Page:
There are a lot of android users that replaced their feature phone with android but won’t use smartphone features, but also a lot of iphone users that bought it for the aura without knowing its features or have prior use cases to be solved.
        But after purchase iphone users start to discover new uses for the thing instead of only phone calls and messages, while android users do not.

      • I’m in the car, ill try to break down my premises and conclusion as soon as I’m back at the office.

        I appreciate the debate, and I agree with your argument that the platform is what sets iPhone apart.

        I’m just trying to get to a very well defined theory of what that platform consists of and how it interfaces with the entire value network.

      • JohnDoey

        You can buy a $299 Android phone, but it will be a cheaper phone than the $299 iPhone.

      • Relentlessfocus

        I’m wondering if the aggregate term “Android” is too coarse a measure. I’m curious if phones with competing OSs of similar price ranges have similar use patterns and what skews Android numbers are the ultracheap/BOGOF etc phones that go to people with little interest in a phone?

        I’m also wondering if these comparisons hold up internationally.

      • What phones you suggest comparing?

      • Relentlessfocus

        I’m not that familiar with what’s out there in the US market but for example what are the use characteristics for a Galaxy SIII and iPhone 5?

      • JohnDoey

        Galaxy SIII is not a typical Android phone, that is an iPhone clone, it is the high-end option at stores that do not carry Apple yet (most of the world market.) Most Android phones are feature phone replacements, not iPhone replacements.

      • JohnDoey

        Yes. Android is just an open source project that device makers can use. Same as Apple WebKit. WebKit is actually more popular and more open than Android.

        Consider all WebKit phones. Why aren’t they all being used like iPhones? Why would you expect them to be? Some are iPhone-like, some are not. Has nothing to do with whether they use WebKit or Android.

        There are a lot of MP3 players, and only one iPod. There are lots of phones with calls, SMS, Web, and Java applets. Only one iPhone. It has what other phones have plus a free Mac and free iPod. Real native C/C++ apps built on OS X frameworks and real iTunes+iPod audio video. Those are very, very valuable things to get in a $99 device that also does all the generic phone things. iPhone is a unique, non-generic device that creates demand by examining itself clearly and then committing to being better every year so that the user’s commitment to iPhone is rewarded. Nobody else is doing anything like that. Nobody else should be expecting similar results.

      • Space Gorilla

        I wonder if the difference can be explained by viewing Android as a smartphone platform and iOS as a mobile computing platform. The details may matter. One is being used as a smartphone and the other is being used as a mobile computer (the devices are hired to do different jobs and one job, iOS, involves much more usage). It remains to be seen if Android can ever get beyond being the new default smartphone platform, and while a smartphone can do many things that we would call computing, it is not quite on the level of a true mobile computer.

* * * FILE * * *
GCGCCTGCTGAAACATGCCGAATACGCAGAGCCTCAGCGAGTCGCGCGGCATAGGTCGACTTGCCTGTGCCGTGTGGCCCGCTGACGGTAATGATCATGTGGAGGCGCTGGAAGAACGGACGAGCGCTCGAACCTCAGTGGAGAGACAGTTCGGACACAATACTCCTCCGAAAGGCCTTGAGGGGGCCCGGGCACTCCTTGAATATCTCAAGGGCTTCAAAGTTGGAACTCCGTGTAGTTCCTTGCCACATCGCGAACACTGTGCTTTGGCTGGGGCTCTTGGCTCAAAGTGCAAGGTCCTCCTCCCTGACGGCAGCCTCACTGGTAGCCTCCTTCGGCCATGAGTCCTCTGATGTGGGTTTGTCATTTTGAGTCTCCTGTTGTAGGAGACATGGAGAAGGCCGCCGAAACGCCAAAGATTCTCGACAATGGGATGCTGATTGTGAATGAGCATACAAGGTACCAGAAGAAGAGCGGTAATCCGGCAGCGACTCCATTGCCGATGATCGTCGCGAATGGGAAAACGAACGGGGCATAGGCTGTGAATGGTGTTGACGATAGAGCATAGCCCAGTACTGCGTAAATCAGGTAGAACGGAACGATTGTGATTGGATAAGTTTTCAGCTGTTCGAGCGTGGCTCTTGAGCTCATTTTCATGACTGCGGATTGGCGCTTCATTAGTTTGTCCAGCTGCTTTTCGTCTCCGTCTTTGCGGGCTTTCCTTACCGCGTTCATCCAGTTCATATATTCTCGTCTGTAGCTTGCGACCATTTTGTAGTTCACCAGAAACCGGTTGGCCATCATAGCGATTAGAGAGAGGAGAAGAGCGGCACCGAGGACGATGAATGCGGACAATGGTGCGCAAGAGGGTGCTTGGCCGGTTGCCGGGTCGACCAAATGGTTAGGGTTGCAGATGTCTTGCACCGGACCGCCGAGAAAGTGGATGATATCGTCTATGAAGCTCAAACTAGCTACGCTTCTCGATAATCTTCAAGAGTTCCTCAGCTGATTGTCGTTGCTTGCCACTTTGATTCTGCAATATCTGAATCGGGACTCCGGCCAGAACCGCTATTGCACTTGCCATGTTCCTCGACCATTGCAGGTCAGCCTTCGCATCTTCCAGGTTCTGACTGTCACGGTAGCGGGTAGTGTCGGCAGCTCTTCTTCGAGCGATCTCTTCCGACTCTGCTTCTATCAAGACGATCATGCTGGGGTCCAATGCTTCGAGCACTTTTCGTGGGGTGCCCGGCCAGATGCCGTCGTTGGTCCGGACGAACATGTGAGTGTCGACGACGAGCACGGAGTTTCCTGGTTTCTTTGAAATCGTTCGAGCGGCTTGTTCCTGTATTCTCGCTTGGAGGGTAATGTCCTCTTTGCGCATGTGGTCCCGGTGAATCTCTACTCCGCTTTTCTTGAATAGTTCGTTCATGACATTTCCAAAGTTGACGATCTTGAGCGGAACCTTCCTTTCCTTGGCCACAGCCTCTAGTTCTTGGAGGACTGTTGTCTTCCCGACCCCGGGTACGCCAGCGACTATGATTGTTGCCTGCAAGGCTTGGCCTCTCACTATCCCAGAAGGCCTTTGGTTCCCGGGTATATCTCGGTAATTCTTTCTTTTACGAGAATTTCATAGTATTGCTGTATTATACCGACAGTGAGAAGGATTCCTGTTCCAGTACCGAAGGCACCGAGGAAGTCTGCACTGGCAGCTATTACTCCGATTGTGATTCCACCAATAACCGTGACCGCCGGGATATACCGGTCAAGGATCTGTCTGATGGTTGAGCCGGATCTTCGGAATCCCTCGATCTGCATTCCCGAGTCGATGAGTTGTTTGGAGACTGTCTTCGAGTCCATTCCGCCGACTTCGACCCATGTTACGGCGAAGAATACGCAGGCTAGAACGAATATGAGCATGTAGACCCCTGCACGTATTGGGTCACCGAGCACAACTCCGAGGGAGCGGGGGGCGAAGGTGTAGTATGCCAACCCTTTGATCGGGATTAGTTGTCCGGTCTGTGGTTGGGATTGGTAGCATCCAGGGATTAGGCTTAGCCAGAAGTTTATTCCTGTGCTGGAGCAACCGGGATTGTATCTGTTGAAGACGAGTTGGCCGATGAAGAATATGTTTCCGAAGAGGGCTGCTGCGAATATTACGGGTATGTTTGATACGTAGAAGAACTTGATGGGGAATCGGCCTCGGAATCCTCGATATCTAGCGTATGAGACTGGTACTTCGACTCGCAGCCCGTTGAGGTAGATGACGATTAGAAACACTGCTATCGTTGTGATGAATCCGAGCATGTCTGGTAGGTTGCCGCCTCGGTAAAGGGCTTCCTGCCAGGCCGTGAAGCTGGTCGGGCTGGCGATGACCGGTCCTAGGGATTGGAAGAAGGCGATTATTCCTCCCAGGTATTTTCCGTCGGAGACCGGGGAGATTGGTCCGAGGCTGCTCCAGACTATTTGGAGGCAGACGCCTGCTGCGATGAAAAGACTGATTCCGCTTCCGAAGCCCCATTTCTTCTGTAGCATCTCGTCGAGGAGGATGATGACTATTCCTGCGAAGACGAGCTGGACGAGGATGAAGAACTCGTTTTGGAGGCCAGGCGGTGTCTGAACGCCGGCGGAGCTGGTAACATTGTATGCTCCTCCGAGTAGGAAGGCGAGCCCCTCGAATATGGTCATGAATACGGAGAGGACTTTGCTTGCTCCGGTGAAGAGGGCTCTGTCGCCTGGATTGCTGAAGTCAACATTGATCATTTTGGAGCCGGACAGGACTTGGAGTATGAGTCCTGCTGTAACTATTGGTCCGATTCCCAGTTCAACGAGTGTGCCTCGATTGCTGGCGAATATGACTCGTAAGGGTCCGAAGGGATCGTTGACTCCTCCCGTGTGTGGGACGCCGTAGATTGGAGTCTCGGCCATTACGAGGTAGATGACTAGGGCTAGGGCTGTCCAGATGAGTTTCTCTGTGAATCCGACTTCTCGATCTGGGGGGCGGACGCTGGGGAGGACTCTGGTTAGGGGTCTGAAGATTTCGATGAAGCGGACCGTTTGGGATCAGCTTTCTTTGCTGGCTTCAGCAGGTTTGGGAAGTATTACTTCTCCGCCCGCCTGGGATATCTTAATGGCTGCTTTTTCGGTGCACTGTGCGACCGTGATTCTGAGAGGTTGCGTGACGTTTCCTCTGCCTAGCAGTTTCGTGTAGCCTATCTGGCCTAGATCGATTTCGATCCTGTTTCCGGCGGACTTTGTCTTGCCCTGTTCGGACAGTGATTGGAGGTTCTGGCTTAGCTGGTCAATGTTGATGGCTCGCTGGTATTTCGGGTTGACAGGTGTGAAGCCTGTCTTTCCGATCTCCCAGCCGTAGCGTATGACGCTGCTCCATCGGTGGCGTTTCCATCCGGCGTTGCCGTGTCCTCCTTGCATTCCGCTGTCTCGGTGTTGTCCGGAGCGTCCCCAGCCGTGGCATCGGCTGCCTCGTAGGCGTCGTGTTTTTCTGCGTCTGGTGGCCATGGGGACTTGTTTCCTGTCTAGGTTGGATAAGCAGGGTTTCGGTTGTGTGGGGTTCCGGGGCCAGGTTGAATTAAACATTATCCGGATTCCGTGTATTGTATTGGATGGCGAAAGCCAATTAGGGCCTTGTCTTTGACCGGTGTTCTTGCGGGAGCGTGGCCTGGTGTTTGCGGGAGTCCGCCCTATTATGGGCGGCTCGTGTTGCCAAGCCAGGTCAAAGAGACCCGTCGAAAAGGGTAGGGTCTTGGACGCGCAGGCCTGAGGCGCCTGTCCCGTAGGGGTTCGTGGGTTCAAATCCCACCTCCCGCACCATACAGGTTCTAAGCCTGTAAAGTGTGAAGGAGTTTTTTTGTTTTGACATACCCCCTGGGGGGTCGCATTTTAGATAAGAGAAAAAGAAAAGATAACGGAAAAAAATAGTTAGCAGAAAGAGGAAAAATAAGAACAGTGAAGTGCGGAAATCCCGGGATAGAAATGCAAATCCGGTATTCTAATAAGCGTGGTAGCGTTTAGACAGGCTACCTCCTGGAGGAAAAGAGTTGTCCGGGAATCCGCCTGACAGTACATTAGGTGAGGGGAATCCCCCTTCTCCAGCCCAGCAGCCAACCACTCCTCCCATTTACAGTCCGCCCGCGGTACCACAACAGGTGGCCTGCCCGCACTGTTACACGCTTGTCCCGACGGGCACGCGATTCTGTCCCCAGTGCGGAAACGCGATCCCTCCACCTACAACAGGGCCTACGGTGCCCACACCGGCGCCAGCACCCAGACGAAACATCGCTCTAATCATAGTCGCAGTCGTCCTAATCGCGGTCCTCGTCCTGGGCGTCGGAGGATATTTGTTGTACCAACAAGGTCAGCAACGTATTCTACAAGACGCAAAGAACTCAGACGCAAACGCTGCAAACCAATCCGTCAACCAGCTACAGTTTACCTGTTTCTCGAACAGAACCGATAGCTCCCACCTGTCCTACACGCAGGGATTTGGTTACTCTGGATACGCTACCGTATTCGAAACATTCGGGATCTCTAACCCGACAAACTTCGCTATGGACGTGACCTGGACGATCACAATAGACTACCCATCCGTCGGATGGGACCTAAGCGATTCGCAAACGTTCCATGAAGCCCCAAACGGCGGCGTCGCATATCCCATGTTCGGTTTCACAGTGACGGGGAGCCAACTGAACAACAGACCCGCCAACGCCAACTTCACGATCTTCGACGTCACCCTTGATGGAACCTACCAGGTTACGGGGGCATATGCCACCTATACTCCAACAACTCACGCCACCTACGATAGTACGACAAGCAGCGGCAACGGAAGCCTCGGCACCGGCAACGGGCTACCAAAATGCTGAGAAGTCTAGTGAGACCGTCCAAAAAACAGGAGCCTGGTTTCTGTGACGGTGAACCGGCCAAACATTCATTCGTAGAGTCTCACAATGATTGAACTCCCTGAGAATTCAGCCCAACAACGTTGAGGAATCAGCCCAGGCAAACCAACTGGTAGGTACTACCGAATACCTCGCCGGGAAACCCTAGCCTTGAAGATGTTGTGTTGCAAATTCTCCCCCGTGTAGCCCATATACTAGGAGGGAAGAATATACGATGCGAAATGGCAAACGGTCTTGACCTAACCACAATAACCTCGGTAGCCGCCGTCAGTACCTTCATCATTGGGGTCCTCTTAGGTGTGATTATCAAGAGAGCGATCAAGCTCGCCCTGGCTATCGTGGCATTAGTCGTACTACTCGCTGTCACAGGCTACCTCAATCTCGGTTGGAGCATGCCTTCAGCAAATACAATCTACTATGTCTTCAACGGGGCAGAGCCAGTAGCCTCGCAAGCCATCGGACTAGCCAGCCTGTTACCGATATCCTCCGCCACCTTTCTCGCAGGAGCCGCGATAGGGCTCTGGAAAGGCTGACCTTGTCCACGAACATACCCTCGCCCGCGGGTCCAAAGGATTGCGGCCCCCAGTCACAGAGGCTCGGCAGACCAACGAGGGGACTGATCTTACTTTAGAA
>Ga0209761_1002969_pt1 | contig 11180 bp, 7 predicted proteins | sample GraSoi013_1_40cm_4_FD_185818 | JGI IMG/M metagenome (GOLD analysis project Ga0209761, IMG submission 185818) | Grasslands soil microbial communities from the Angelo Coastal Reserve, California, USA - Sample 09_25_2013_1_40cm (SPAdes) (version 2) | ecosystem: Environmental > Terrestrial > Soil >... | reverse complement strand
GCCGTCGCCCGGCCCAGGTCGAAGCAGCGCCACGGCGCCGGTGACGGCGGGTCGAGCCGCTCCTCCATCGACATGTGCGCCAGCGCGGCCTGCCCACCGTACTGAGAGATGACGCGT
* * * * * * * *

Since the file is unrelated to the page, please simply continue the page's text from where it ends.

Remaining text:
• Tom Davis

    Invite Brian S Hall. He would add a little spice to the proceedings.

    • normm

      He’d be a distraction. He isn’t in the same league as the others in terms of insight or logic.

  • Bruce_Mc

    I suspect that a lot of people in the US do not choose to buy an Android phone. They basically let the sales person at the cell phone store choose their phone. Perhaps all they hire their phone to do is phone calls, texts, and email. An Android phone will do that, and it’s the same price to the customer (free) as a feature phone.

    This hypothesis can be tested by walking into a carrier store. Tell the sales person you have an old feature phone and ask them what kind of phone you should get. How hard do you have to work to get the sales person to recommend an iPhone?

    • Or how hard do you have to work to get them to sell you a feature phone again, that doesn’t have a mandatory, expensive data plan attached?

      • Bruce_Mc

        Very good point. Another thought: where are the feature phones with 3.5 inch (or larger) screens? If the job to be done is reading email and texts easily, a feature phone with a tiny screen is not going to be attractive.

  • johnambani

    Talking about subsidies on phones…what is the average payback to a carrier for an iPhone subsidy (or better yet what is the IRR on that customer) vs low-end and high-end Android phones? Clearly it seems that data usage is much more substantial among iPhone users but I don’t know the specific data on that.

  • Marc

    Simple: Android picked up the market for featurephones while iOS captured the market intended for smarphones. I know may people in Europe that have an Android phone without a data subscription. These are the orphans of Nokia, that now get a droid at the same price point…

    • That should be quantifiable if the European carriers report data subscriptions separately from voice — plot the data subs against smartphone sales. I don’t know if any of them break things out that way, though.

  • randomness9090